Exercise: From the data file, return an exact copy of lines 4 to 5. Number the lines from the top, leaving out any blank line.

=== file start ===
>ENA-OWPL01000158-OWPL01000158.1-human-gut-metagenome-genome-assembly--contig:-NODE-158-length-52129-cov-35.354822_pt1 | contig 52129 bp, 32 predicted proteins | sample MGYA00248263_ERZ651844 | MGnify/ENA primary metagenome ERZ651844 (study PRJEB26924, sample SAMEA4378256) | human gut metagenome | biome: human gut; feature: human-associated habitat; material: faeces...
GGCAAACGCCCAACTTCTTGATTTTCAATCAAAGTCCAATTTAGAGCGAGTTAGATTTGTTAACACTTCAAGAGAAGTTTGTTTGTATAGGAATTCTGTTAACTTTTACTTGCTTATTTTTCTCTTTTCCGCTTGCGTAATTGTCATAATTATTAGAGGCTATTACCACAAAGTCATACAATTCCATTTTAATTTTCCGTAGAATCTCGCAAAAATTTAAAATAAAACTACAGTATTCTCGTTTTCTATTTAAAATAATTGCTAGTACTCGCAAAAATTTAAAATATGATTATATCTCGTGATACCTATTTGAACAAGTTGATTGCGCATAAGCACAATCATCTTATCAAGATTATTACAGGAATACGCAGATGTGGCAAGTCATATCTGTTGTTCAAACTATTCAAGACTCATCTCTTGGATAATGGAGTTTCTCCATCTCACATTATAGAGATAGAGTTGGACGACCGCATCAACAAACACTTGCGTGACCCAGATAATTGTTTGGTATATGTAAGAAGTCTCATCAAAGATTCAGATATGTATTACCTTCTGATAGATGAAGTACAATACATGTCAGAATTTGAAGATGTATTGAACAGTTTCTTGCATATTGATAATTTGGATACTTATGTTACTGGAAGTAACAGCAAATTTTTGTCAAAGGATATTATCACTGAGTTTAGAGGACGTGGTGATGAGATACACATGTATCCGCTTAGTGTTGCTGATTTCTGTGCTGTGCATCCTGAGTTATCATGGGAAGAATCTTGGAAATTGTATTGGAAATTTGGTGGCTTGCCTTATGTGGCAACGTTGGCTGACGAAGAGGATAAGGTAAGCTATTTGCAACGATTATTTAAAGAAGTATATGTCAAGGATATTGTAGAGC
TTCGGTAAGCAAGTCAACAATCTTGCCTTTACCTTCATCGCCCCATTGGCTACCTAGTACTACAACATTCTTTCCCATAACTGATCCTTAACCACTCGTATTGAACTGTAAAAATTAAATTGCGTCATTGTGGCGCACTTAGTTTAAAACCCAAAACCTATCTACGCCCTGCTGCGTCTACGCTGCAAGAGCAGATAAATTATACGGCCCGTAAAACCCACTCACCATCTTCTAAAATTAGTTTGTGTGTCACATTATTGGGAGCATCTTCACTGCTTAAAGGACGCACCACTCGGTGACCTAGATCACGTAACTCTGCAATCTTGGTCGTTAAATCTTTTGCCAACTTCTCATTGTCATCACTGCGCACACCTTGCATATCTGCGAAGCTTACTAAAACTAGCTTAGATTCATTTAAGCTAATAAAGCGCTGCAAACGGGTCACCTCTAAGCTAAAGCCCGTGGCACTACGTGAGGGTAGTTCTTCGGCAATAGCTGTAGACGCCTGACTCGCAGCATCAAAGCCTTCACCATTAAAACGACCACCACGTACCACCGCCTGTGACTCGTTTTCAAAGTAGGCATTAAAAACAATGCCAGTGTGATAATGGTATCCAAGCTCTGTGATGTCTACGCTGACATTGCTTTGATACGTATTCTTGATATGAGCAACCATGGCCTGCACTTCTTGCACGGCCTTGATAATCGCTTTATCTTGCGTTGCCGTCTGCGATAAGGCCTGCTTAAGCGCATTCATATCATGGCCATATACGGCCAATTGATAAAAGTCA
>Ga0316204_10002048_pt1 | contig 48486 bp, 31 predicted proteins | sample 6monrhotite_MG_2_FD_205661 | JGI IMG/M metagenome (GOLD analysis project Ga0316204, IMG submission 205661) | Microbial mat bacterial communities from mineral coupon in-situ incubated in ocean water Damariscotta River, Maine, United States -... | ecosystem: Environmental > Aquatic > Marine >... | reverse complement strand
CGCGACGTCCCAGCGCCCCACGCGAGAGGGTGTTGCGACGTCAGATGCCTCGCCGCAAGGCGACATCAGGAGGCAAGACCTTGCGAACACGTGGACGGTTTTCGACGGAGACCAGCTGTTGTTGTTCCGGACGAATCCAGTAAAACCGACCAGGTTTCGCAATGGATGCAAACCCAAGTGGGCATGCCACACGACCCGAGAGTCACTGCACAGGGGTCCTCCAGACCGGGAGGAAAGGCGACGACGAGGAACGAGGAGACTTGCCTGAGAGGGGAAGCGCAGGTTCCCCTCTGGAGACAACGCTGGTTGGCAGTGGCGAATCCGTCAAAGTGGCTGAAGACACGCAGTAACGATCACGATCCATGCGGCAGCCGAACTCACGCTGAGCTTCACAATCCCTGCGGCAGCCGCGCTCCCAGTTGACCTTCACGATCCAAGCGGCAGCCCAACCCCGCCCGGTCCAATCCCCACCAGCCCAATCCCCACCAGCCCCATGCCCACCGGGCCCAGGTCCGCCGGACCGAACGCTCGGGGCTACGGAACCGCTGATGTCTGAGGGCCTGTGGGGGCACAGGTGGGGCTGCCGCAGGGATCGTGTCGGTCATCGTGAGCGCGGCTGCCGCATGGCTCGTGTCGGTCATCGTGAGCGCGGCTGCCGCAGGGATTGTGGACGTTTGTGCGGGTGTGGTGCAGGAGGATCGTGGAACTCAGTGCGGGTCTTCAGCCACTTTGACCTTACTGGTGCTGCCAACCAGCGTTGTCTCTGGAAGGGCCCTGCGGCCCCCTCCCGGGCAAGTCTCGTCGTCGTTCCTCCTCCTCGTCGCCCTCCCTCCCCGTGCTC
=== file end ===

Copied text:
>Ga0316204_10002048_pt1 | contig 48486 bp, 31 predicted proteins | sample 6monrhotite_MG_2_FD_205661 | JGI IMG/M metagenome (GOLD analysis project Ga0316204, IMG submission 205661) | Microbial mat bacterial communities from mineral coupon in-situ incubated in ocean water Damariscotta River, Maine, United States -... | ecosystem: Environmental > Aquatic > Marine >... | reverse complement strand
CGCGACGTCCCAGCGCCCCACGCGAGAGGGTGTTGCGACGTCAGATGCCTCGCCGCAAGGCGACATCAGGAGGCAAGACCTTGCGAACACGTGGACGGTTTTCGACGGAGACCAGCTGTTGTTGTTCCGGACGAATCCAGTAAAACCGACCAGGTTTCGCAATGGATGCAAACCCAAGTGGGCATGCCACACGACCCGAGAGTCACTGCACAGGGGTCCTCCAGACCGGGAGGAAAGGCGACGACGAGGAACGAGGAGACTTGCCTGAGAGGGGAAGCGCAGGTTCCCCTCTGGAGACAACGCTGGTTGGCAGTGGCGAATCCGTCAAAGTGGCTGAAGACACGCAGTAACGATCACGATCCATGCGGCAGCCGAACTCACGCTGAGCTTCACAATCCCTGCGGCAGCCGCGCTCCCAGTTGACCTTCACGATCCAAGCGGCAGCCCAACCCCGCCCGGTCCAATCCCCACCAGCCCAATCCCCACCAGCCCCATGCCCACCGGGCCCAGGTCCGCCGGACCGAACGCTCGGGGCTACGGAACCGCTGATGTCTGAGGGCCTGTGGGGGCACAGGTGGGGCTGCCGCAGGGATCGTGTCGGTCATCGTGAGCGCGGCTGCCGCATGGCTCGTGTCGGTCATCGTGAGCGCGGCTGCCGCAGGGATTGTGGACGTTTGTGCGGGTGTGGTGCAGGAGGATCGTGGAACTCAGTGCGGGTCTTCAGCCACTTTGACCTTACTGGTGCTGCCAACCAGCGTTGTCTCTGGAAGGGCCCTGCGGCCCCCTCCCGGGCAAGTCTCGTCGTCGTTCCTCCTCCTCGTCGCCCTCCCTCCCCGTGCTC